"After the Last Day" (translated by J. Green: Stories by Iranian Women, Heinemann); "Women’s Mourning Ceremony" (see Suri & Co.); "Agha Soltan from Kermanshah"; "The End of Passion Play" (translated by M. Southgate: Modern Persian Short Stories, Three Continents Press); "The Christening of Simin’s Baby" (see Suri & Co.); "The Mist of the Valley, the Dust of the Road"; "Interview" (see Suri & Co.); "Here and Now" (translated by R. Monajem; Iran Peyvand’s Literature).

  • First Person Singular (1970) - collection of short stories, including:

"Labyrinth" (translated by Micheal Beard under the title "The String of Beads", Edebiyât, vol. III, No. 1, 1978); "Payton Place" (see Stories by Iranian Women, Heinemann; also Suri & Co.); "Last Name…, First Name…, No. of Birth Certificate…"; "Paykan Place" (see Suri & Co.); "The Sun Under Grand Dad’s Pelisse".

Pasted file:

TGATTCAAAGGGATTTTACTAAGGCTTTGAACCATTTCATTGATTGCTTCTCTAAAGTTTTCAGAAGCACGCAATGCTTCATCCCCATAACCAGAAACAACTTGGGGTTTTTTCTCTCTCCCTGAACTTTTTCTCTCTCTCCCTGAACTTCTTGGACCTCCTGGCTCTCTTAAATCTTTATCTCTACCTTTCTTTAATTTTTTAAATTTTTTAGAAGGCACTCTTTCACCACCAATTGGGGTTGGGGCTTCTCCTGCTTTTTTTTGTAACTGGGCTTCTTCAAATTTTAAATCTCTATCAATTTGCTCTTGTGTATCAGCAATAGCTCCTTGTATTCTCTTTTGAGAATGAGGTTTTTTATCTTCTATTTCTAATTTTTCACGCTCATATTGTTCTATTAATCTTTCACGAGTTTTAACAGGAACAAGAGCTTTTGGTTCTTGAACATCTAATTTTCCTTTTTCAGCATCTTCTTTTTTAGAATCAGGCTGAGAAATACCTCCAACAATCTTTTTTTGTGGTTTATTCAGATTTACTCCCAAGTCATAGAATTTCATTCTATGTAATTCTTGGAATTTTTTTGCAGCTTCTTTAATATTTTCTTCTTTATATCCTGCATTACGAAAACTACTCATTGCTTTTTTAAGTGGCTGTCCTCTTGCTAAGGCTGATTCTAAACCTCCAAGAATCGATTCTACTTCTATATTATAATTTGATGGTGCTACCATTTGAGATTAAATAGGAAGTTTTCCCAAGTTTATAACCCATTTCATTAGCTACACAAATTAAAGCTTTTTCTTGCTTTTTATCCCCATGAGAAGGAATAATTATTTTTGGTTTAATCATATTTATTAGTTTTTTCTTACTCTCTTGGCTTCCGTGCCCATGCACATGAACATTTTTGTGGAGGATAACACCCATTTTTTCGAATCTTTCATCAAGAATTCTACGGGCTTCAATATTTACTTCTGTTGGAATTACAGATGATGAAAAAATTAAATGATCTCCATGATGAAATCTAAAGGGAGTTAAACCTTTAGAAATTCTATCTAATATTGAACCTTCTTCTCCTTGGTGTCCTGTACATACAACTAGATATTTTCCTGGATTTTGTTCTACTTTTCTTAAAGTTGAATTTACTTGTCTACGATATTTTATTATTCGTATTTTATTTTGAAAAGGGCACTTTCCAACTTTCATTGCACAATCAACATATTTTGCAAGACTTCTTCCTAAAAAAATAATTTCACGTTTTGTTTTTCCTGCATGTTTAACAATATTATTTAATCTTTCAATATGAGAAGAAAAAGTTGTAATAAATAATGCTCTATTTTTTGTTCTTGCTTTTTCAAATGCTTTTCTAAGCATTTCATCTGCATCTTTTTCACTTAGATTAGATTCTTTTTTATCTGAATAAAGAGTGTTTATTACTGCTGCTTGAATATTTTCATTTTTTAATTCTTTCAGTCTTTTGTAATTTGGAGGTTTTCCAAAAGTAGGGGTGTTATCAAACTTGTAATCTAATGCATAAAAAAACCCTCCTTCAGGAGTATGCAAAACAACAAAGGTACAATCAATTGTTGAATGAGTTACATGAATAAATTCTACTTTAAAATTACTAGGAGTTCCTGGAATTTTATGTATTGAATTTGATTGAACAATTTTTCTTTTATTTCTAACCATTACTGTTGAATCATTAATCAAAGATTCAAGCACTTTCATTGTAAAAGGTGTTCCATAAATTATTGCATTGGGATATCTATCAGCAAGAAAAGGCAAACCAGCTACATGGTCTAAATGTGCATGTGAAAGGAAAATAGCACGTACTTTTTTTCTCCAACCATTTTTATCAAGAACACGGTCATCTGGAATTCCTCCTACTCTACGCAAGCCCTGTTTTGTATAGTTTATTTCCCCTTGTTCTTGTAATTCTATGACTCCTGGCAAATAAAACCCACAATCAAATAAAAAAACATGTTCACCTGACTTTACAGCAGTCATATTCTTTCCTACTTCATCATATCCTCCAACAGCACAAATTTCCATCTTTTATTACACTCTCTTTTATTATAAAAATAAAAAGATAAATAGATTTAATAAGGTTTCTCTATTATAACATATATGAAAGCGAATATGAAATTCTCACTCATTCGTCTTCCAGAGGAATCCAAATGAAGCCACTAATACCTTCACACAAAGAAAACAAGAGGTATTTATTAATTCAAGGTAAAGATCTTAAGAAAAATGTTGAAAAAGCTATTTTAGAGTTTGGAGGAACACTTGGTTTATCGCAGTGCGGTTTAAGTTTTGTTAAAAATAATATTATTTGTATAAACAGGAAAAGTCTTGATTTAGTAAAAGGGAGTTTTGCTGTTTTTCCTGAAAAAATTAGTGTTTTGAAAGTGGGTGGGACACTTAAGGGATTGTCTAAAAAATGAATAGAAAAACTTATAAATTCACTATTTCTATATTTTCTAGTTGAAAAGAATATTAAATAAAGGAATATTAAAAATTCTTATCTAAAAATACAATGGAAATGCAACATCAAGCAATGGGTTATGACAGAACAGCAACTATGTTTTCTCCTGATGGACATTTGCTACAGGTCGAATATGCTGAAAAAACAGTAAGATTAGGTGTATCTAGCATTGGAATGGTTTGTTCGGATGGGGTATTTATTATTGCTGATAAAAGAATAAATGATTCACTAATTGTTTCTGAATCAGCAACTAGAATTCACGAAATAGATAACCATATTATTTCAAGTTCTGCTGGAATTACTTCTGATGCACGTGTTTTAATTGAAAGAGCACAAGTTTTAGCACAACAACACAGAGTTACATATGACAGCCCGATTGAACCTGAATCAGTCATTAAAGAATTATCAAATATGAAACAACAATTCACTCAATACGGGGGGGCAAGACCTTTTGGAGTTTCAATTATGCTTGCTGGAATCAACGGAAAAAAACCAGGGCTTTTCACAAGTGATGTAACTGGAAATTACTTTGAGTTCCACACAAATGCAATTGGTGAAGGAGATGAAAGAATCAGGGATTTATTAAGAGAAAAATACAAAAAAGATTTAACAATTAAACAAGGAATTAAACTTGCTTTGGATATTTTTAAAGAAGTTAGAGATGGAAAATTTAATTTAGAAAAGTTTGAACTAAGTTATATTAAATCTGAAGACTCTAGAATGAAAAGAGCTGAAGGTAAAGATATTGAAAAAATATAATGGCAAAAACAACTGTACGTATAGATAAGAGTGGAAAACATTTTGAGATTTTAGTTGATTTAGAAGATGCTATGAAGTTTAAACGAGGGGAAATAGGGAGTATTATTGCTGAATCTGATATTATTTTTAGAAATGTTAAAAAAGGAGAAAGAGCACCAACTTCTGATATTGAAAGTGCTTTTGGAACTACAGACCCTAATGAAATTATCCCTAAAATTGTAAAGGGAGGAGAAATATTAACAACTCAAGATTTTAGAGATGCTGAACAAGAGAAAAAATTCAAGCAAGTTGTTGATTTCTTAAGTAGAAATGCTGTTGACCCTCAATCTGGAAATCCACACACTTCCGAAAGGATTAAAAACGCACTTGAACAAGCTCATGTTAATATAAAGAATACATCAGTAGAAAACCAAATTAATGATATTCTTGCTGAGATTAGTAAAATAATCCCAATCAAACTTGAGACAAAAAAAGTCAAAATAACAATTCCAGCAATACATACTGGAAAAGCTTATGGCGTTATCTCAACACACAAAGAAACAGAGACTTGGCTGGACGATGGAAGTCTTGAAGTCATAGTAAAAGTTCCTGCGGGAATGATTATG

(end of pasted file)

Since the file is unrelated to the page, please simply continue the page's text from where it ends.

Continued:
• An Anthology of Short Stories (1972)
  • At Home (1987) – A Novel of Iran’s Revolution [Persian Title: Dar Hazar]
  • Away (1995) – A novel about Iranians in Exile [Persian Title: Dar Safar]
  • Short Stories (1998) - including the four previous collections & "The Tune of the Lonely Bird" and "Maryam’s Messiah"
  • Abbass Khan’s Wedding (1998) – Book One of a quartet called Mothers and Daughters
  • Dadeh Good Omen (1999) – Book Two of Mothers and Daughters
  • Miscellaneous (2000) – [Persian title: Hezaar Bishe] An anthology of Views, Reviews and Interviews in Persian, English and French
  • Shahrbanoo’s Honeymoon (2001) – Book Three of Mothers and Daughters
  • CD – Short Stories Read by the Author
  • Persian Fables for Our Time (2010)
  • Mehre-Oli'a‘s Reminiscences (2010) - Book Four and final volume of Mothers and Daughters

References[edit]

  1. ^ Robyn C, Friend, review of Suri and Co.: Tales of a Persian Teenage Girl. First published in Habibi, vol. 18, no. 2.

External links[edit]